Jeff Beck supported wildlife charity and wrote to his council

A guitar legend’s life in a Sussex village: How Jeff Beck supported wildlife charity, pottered round the Co-op as locals say he ‘was just a nice bloke to us’ (but Johnny Depp ‘spooked the cabbie with his jangling jewellery’)

  • Guitar god Jeff Beck was loved by his Sussex neighbours as ‘just a nice bloke’ 
  • Trailblazing rock star supported the local wildlife rescue charity 
  • He would write occasional letters to the council and potter around the shops 
  • Only his friend Johnny Depp would raise eyebrows among locals 

To most, the late Jeff Beck was a guitar god so revered that his fingers and thumbs were famously insured for £7million.

But the trailblazing rock star, whose colossal career saw him share the stage with some of music’s biggest names including Rod Stewart, Jon Bon Jovi, Kate Bush, Roger Waters, Eric Clapton and Phil Collins, was also loved as ‘just a nice bloke’ by his neighbours in East Sussex.

Beck, who died peacefully in his sleep on Tuesday aged 78 after contracting bacterial meningitis, supported the local wildlife rescue charity and would be seen chatting to locals and even pottering around the Co-op supermarket – though, of course, villagers said some ‘absurdly gorgeous classic car’ would be parked wherever he went.

When he wasn’t recording in his home studio, or touring the world and playing his iconic music to thousands of adoring fans, Beck would even write the occasional letter to Wealden Council. 

Only his friend Johnny Depp would raise eyebrows in the community, with a taxi driver who once picked up the Hollywood star near Beck’s place in Wadhurst – where they had been jamming – telling the BBC that the actor’s ‘jangly necklaces’ were ‘a bit unusual in rural Sussex’. 

Jeff Beck’s career had slowed down by the early 2000s, as he settled into life on his Sussex estate with his sixth wife Sandra Cash, who he married in 2005

To most, Beck was a guitar god so revered that his fingers and thumbs were famously insured for £7million

https://youtube.com/watch?v=r6Ec_pko_CM%3Frel%3D0%26showinfo%3D1%26hl%3Den-US

Last year he made headlines when he announced a collaborative album with Depp shortly after the Hollywood actor’s defamation battle with ex-wife Amber Heard drew to a close.

The pair first met in 2016 and began recording the album in 2019 while Depp was also playing with Alice Cooper’s supergroup Hollywood Vampires.

In 2022 Beck released a full length album, titled 18, with Depp and the pair played a number of live gigs together.

Two months ago, Depp gave an interview to Hollywood Authentic where he said: ‘There’s a couple who very much helped to keep me alive and sane and happy through the weirdness. And that’s Jeff and Sandra [Beck’s wife]’.  

Beck, regarded as one of rock’s greatest ever guitarists, was ranked fifth in Rolling Stone Magazine’s list of the ‘100 Greatest Guitarists of All Time’. 

His extraordinary career saw him share the stage with some of music’s biggest names – and produce an album as well as touring with Depp just last year.

Beck’s innovative style shaped the psychedelic sound of the 1960s and can be heard in his classic singles including Shape Of Things and Heart Full Of Soul. 

The eight-time Grammy winner was inducted into the Rock and Roll Hall of Fame twice – as a solo artist and as a member of The Yardbirds.

Jimmy Page, who replaced Beck in The Yardbirds, paid tribute last night, writing online: ‘The six-stringed warrior is no longer here for us to admire the spell he could weave around our mortal emotions. Jeff could channel music from the ethereal.’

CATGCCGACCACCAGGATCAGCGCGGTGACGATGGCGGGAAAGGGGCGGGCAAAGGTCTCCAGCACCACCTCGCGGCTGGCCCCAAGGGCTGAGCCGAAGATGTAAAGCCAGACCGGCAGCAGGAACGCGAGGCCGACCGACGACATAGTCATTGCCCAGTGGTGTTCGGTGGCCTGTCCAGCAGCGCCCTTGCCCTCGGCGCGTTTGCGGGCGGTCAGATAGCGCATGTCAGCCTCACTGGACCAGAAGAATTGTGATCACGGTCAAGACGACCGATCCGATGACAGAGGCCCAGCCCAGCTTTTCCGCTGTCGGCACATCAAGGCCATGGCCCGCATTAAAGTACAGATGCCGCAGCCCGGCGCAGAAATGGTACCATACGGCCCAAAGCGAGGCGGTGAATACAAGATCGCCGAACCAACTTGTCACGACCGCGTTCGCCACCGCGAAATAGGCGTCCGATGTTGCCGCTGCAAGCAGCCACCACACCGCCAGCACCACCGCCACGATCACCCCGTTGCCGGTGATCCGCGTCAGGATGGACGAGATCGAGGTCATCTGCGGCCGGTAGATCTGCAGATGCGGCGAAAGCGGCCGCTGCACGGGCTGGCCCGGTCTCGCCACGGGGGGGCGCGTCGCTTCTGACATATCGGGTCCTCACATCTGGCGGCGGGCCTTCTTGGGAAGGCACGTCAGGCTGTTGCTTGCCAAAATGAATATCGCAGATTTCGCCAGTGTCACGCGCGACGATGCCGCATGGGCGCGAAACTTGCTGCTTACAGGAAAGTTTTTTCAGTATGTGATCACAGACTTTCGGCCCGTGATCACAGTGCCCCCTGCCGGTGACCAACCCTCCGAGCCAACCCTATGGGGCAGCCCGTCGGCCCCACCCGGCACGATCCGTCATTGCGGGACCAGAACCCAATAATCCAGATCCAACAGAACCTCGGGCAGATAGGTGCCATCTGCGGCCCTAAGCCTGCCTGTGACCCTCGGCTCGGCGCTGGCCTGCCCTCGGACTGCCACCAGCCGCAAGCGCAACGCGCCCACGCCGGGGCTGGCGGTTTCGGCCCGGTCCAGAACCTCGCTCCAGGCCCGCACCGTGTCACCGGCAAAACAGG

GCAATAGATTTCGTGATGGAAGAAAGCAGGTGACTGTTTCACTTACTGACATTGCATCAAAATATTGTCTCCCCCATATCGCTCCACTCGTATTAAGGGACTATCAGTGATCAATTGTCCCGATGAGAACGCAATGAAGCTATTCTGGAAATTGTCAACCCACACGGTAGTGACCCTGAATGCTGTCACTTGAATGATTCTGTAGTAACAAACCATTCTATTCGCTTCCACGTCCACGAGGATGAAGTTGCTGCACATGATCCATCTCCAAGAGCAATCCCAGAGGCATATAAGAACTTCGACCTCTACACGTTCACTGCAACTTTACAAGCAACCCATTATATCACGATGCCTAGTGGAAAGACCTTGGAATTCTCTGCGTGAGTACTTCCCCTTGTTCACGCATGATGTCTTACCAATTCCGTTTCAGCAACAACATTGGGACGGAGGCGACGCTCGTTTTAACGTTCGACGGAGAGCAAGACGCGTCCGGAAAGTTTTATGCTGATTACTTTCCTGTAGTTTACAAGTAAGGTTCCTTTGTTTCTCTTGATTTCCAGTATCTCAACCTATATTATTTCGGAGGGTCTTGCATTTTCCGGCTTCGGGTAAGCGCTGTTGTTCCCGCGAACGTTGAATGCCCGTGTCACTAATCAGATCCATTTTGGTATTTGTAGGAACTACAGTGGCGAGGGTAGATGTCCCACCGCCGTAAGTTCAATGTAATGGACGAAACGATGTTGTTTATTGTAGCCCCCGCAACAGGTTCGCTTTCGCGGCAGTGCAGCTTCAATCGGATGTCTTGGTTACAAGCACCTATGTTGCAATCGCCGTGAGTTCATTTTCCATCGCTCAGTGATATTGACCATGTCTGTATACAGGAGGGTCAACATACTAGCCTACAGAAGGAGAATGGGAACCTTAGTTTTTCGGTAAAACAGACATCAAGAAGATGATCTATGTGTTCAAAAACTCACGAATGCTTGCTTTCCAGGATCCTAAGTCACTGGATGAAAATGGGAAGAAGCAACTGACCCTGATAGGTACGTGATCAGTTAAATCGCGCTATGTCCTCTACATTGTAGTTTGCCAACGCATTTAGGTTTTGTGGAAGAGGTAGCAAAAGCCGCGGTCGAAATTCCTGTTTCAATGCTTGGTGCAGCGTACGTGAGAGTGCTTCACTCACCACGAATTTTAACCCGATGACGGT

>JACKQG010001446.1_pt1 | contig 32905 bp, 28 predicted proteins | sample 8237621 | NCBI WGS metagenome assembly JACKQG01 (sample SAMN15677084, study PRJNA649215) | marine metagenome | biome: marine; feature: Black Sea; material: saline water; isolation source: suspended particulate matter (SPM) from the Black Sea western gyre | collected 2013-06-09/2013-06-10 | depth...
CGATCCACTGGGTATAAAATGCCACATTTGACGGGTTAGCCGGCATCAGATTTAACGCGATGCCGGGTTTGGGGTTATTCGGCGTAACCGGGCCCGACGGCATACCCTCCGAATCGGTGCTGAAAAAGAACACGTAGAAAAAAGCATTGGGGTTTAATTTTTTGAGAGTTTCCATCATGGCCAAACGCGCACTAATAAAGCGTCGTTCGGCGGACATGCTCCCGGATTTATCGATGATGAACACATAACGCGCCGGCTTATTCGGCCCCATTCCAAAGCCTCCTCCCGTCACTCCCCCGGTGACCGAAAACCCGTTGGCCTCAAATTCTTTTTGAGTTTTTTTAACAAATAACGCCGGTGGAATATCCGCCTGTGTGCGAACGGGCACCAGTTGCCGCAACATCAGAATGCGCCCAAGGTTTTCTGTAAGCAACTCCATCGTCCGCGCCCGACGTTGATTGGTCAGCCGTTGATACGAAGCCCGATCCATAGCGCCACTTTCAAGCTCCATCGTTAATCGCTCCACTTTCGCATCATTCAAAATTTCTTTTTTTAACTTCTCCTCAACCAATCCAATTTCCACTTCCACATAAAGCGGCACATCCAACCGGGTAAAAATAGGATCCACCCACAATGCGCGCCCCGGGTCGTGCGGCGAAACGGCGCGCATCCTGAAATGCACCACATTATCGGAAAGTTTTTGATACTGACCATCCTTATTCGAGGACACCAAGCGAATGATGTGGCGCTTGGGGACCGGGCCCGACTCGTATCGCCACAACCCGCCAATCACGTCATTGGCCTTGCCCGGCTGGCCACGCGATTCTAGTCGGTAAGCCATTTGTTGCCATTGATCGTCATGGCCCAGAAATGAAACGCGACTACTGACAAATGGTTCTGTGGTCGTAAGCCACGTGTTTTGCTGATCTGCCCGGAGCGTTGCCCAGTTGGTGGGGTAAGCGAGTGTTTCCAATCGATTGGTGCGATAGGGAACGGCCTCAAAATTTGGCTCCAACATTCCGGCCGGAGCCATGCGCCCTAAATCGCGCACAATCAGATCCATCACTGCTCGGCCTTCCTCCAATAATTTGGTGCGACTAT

Geoffrey Arnold Beck was born on June 24, 1944, in Wallington, south London. Despite developing tinnitus in the 1980s, he was still able to perform with Eric Clapton, Sting and Phil Collins.

And while he was still touring and releasing music up until last year, his career had slowed down by the early 2000s, as he settled into life on his Sussex estate with his sixth wife Sandra Cash, who he married in 2005. 

Only his friend Johnny Depp would raise eyebrows in the community

Beck’s innovative style shaped the psychedelic sound of the 1960s and can be heard in his classic singles including Shape Of Things and Heart Full Of Soul

His death was confirmed on his official Twitter page, which said: ‘On behalf of his family, it is with deep and profound sadness that we share the news of Jeff Beck’s passing.

‘After suddenly contracting bacterial meningitis, he peacefully passed away yesterday.’

Tributes poured in from rock icons last night, including from Mick Jagger, who said: ‘With the death of Jeff Beck we have lost a wonderful man and one of the greatest guitar players in the world.’

Sir Rod added: ‘Jeff Beck was on another planet. He took me and Ronnie Wood to the USA in the late 60s in his band and we haven’t looked back since. He was one of the few guitarists that when playing live would actually listen to me sing and respond.’

British rock legend Ozzy Osbourne said it had been ‘such an honour’ to know and play with him on his most recent album.

The Black Sabbath frontman added: ‘I can’t express how saddened I am to hear of [his] passing.’ 

Kiss singer Gene Simmons wrote on Twitter: ‘Heartbreaking news to report the late, great Jeff Beck has sadly passed. No one played guitar like Jeff.

‘Please get a hold of the first two Jeff Beck Group albums and behold greatness. RIP.’

Alice Cooper said: ‘When I was 16 years old, The Spiders, who became the original Alice Cooper band, opened for the Yardbirds. That night I experienced the greatest guitar player I had ever heard.

‘Half a century later Jeff Beck is still the greatest guitarist, PERIOD – The greatest of all time.

‘He was a friend, and there will NEVER be another Jeff Beck. Ever.’

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